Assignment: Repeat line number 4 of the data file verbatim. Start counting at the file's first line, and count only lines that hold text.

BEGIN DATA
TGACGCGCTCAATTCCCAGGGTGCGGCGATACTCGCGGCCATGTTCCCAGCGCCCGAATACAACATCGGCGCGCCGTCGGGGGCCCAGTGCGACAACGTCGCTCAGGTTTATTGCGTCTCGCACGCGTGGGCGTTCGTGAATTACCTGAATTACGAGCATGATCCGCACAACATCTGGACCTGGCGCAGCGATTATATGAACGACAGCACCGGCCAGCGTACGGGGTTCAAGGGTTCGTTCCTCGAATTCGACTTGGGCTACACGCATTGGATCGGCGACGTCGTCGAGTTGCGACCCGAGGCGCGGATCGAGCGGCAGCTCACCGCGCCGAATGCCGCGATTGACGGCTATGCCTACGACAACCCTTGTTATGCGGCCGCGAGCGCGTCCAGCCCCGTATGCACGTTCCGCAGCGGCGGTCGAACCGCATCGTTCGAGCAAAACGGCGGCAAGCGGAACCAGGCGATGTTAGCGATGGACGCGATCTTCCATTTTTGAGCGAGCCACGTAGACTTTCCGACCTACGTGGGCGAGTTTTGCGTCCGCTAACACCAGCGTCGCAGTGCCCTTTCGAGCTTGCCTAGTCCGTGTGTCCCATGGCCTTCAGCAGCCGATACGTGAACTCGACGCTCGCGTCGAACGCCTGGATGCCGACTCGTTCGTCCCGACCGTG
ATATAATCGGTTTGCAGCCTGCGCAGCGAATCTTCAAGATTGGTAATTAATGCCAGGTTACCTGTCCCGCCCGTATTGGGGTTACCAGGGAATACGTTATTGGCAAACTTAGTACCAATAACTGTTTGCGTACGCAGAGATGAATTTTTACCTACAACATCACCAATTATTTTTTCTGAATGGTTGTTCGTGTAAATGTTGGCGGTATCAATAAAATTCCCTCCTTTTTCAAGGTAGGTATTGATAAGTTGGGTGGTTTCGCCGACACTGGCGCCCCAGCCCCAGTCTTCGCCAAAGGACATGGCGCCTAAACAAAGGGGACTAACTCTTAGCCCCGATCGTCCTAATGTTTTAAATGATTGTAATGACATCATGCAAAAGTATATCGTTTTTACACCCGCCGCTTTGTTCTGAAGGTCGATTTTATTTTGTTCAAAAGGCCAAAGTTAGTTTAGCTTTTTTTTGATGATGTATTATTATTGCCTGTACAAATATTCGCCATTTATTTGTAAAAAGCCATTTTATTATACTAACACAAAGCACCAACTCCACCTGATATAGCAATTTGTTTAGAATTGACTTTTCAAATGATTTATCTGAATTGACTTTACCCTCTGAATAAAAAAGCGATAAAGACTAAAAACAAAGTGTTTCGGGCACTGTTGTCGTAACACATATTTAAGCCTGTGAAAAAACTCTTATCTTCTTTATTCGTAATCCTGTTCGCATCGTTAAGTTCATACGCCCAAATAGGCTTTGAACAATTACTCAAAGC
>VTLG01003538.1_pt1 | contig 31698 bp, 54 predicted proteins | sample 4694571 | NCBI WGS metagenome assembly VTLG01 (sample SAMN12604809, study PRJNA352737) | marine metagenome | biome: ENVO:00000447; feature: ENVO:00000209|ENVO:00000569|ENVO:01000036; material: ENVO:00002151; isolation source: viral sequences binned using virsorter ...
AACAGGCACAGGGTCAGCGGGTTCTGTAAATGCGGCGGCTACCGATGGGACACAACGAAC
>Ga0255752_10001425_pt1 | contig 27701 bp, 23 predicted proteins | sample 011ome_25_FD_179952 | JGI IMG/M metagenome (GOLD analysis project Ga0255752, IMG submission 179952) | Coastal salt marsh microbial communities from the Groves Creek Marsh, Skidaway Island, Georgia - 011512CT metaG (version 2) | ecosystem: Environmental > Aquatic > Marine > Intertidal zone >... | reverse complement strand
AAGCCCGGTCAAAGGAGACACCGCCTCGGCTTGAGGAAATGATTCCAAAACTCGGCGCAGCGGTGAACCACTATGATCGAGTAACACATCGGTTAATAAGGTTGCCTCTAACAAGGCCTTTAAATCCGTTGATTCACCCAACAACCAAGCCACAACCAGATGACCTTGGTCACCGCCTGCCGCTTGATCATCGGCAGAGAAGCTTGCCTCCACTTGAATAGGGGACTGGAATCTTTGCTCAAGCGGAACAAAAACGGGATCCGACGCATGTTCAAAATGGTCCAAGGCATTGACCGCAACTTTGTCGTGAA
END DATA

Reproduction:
AACAGGCACAGGGTCAGCGGGTTCTGTAAATGCGGCGGCTACCGATGGGACACAACGAAC